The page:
How Much Are Slip And Fall Cases Worth? Let’S Estimate Your Settlement!

If you slip and fall on someone else’s property, you’re probably thinking about filing a premises liability lawsuit against the property owner.

But before taking legal action, it’s highly advised to estimate the value of your claim in order to have an upper hand and know what settlement would be fair and what would be unacceptable and outrageous.

How much is a slip and fall settlement?

Here at Jardine Law Offices P.C., P.C., we have a short answer to the question how much a slip and fall case is worth: it depends. But don’t get mad just yet – there is really no way to estimate your settlement without knowing every single detail about your case.

That’s because factors contributing to slip and falls vary greatly from one case to another. Also, it depends not only on the severity of your injuries and damages but also on the property where the accident occurred and your legal status (did it happen in a shopping mall or at someone’s house? Were you a licensee, invitee, social guest or trespasser?).

But don’t get frustrated just yet, our Farmington slip and fall accident attorney has listed the primary factors that are taken into account when jurors and judges are reviewing premises liability cases. In other words, the value of your claim depends on these factors:

Medical bills: past, present and future

If you win a settlement after proving the property owner’s fault with the help of an attorney, at the very minimum, your slip and fall claim will cover your medical expenses.

Under New Mexico premises liability laws, a slip and fall victim is entitled to recover at least the value of his or her medical bills incurred after sustaining the injury.

Whether or not you’re entitled to pain and suffering damages, lost wages, loss of earning capacity and other damages, depends on your circumstances and your legal representation. Typically, hiring an experienced attorney can help recover more damages than hiring a mediocre lawyer or not being represented at all.

Our best premises liability attorneys in Farmington note that when it comes to recovering medical bills, all expenses must be calculated, including past, present, and future expenses. Never settle for less than you deserve.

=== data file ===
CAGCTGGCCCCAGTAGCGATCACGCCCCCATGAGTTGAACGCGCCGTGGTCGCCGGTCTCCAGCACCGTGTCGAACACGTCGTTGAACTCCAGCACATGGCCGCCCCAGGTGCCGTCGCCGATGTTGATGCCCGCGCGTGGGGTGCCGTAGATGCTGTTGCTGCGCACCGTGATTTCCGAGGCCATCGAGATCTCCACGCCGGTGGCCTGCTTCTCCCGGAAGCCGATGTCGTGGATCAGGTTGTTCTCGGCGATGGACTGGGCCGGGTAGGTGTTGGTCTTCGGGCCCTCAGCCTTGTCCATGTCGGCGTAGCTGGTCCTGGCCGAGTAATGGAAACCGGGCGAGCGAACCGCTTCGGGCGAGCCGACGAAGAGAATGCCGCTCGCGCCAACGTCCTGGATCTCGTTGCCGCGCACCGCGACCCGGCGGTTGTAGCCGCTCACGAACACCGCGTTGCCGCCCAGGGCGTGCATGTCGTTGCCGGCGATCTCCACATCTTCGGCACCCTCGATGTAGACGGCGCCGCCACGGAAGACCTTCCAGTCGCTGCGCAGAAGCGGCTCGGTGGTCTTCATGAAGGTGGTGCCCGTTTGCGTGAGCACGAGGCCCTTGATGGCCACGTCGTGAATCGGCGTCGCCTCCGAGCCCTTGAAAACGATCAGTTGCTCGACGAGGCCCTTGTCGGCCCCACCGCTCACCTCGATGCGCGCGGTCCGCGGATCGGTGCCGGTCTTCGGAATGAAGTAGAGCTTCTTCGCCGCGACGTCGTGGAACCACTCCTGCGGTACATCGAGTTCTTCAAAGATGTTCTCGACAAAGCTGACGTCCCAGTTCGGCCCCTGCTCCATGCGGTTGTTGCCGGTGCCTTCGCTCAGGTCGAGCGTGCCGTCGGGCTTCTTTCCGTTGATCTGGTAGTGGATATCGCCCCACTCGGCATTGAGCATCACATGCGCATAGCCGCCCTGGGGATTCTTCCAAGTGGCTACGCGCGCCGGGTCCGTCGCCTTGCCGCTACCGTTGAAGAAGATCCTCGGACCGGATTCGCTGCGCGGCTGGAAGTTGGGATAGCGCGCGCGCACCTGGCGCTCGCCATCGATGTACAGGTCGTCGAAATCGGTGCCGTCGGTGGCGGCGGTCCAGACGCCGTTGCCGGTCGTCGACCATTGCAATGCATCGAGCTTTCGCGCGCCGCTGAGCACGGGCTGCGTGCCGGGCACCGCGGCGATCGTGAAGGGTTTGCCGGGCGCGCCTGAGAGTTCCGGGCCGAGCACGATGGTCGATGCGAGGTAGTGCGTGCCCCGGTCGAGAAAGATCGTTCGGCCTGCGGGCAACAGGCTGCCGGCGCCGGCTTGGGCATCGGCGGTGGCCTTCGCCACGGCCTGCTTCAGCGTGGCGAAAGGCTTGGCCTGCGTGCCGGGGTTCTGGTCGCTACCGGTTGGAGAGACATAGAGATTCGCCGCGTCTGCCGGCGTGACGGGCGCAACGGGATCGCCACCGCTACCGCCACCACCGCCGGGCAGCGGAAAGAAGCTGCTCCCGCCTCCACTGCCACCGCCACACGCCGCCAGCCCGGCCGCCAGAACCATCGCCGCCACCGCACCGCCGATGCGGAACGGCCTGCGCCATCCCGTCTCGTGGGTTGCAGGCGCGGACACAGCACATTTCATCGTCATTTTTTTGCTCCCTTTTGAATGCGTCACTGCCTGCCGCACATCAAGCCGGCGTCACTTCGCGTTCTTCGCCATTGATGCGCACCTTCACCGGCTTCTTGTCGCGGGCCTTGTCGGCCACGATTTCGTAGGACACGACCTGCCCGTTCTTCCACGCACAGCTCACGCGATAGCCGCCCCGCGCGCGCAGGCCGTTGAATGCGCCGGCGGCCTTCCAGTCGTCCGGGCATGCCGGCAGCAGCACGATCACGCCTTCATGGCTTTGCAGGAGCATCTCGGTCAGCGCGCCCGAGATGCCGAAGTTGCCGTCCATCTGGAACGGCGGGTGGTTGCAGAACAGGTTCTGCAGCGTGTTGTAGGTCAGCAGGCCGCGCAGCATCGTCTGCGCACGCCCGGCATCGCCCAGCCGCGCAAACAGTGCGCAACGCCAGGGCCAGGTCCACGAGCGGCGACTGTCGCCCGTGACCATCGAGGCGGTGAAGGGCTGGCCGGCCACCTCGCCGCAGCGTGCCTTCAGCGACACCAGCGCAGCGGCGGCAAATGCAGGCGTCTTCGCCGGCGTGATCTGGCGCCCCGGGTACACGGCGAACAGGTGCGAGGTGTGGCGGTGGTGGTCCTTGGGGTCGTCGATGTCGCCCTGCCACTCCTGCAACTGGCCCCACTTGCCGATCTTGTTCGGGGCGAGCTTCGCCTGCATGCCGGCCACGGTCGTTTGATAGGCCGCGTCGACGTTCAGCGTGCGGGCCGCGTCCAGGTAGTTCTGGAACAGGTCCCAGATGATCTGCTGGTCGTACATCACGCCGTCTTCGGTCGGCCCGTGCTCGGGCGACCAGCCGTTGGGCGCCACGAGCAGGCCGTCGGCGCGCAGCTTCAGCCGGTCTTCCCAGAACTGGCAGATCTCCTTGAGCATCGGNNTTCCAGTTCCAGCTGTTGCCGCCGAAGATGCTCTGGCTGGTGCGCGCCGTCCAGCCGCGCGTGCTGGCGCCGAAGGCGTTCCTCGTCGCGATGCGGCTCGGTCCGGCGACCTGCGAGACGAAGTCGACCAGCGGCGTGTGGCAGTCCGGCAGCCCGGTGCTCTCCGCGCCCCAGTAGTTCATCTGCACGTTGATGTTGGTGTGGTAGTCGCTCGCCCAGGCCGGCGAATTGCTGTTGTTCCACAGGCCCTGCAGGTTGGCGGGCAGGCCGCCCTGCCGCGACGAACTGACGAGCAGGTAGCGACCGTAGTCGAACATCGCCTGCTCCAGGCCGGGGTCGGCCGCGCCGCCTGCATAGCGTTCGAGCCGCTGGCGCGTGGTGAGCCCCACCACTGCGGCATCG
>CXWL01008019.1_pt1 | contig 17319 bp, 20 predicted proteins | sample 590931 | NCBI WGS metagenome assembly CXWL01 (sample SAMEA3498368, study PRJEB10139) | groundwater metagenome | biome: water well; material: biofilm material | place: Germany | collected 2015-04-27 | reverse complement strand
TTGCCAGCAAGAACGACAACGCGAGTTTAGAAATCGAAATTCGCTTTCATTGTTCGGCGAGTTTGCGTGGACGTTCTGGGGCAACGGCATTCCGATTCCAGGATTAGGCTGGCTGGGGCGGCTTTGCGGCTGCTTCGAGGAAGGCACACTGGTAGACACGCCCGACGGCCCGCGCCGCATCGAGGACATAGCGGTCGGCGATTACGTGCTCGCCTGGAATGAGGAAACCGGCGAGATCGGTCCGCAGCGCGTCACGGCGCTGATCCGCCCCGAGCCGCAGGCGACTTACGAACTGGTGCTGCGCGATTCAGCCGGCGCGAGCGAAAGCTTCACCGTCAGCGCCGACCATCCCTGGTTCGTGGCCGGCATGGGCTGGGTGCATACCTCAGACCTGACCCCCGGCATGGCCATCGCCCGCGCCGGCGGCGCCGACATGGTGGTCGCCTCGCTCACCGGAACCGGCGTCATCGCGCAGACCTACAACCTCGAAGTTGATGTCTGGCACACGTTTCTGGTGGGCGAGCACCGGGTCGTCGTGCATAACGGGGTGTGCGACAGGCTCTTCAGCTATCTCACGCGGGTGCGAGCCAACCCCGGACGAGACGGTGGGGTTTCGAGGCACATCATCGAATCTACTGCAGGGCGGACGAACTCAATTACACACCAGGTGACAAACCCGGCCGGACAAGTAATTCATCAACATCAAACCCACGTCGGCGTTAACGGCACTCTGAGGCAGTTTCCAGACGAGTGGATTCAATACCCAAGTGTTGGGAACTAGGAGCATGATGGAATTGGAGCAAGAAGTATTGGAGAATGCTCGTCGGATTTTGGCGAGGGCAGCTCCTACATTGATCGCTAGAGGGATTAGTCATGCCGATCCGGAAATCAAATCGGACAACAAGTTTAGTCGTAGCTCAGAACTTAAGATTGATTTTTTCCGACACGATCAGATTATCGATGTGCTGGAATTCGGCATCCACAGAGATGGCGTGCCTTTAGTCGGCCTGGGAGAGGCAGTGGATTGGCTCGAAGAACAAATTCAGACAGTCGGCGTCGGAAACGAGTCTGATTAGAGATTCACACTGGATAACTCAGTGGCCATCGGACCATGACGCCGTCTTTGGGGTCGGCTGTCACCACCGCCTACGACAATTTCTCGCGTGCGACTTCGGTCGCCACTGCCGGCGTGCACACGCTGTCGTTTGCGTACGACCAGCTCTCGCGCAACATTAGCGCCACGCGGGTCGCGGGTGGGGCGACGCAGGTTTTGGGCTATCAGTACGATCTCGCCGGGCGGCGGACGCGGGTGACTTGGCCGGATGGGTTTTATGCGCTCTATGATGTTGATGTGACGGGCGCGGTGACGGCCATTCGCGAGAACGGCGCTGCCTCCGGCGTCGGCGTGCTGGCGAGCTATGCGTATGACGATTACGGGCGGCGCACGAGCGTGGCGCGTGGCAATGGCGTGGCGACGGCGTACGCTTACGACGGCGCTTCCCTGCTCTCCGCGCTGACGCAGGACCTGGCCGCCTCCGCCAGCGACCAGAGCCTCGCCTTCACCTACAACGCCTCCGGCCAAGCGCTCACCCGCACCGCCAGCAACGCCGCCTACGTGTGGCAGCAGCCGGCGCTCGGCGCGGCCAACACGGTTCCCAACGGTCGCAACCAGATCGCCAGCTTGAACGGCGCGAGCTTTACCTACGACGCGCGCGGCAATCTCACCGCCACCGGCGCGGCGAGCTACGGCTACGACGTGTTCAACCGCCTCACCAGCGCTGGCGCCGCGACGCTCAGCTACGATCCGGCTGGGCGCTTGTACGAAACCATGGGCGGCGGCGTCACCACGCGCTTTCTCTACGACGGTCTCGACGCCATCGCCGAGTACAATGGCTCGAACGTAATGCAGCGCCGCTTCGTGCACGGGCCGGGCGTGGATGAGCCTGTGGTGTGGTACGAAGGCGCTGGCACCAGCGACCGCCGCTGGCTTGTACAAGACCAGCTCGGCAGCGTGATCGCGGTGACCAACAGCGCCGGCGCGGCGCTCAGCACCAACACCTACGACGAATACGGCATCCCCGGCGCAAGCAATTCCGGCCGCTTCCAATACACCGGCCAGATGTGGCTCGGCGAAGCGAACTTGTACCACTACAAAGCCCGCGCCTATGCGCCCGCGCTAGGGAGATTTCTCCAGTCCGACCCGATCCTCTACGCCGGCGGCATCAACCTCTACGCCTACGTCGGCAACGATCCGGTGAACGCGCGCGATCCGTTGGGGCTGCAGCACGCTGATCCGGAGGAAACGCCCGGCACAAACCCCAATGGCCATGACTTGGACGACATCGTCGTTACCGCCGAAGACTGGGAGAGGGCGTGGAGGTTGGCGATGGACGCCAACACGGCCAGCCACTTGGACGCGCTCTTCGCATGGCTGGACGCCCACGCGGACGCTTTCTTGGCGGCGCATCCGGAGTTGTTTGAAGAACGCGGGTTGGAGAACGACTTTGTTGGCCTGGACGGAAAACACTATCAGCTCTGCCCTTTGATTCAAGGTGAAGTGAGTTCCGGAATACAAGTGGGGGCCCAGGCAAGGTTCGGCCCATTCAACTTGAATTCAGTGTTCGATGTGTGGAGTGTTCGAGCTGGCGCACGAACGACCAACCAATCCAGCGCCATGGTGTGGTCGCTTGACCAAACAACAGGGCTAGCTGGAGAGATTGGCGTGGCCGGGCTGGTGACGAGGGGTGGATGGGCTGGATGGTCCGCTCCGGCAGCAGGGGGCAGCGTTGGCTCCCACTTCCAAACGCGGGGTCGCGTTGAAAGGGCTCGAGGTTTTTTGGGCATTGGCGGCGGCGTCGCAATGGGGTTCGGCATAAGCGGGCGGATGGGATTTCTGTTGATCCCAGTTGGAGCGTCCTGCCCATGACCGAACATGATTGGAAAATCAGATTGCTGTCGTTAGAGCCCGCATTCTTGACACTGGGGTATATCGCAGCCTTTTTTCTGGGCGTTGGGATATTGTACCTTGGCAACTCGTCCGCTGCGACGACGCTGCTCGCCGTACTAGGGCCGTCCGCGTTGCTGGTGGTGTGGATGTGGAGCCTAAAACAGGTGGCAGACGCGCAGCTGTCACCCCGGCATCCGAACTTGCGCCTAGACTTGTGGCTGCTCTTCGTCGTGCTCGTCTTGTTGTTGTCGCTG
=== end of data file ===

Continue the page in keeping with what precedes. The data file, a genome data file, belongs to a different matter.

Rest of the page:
Pain and suffering claim amount calculator

In order to estimate the value of pain and suffering damages in a slip and fall claim, it’s important to understand that it depends on the severity and permanency of your injuries. The more severe your injuries are, the larger the compensation.

The same principle applies to the permanency. For example, a slip and fall victim who broke his finger will most likely obtain a smaller pain and suffering compensation than a victim who damaged his back and will not be able to stand up straight for the rest of his life.

In minor injuries, the value of pain and suffering damages is typically 0.5 times the value of your medical bills.

How are lost wages, and loss of earning capacity, calculated?

Many Americans are confused about how jurors and judges calculate lost wages and loss of earning capacity. If your injury, sustained on someone else’s property due to their negligence or the failure to exercise a high standard of care, makes it impossible to work, you may be entitled to lost wages.

In order to determine the amount of lost wages, your attorney will have to verify your typical salary or wage rate and calculate how many days or weeks you were and will be out of work as a result of the injury.

As for the loss of earning capacity, your lawyer will determine whether or not you are no longer capable of earning as much as you did prior to the injury either temporarily or permanently. The value of the loss of earning capacity will depend on the permanency of your diminished capacity to work.

Do you want to estimate the value of your slip and fall claim? Contact a Farmington slip and fall accident attorney to find out more. Get a free consultation by calling Jardine Law Offices P.C., P.C. offices at 801-350-3506 or complete this contact form.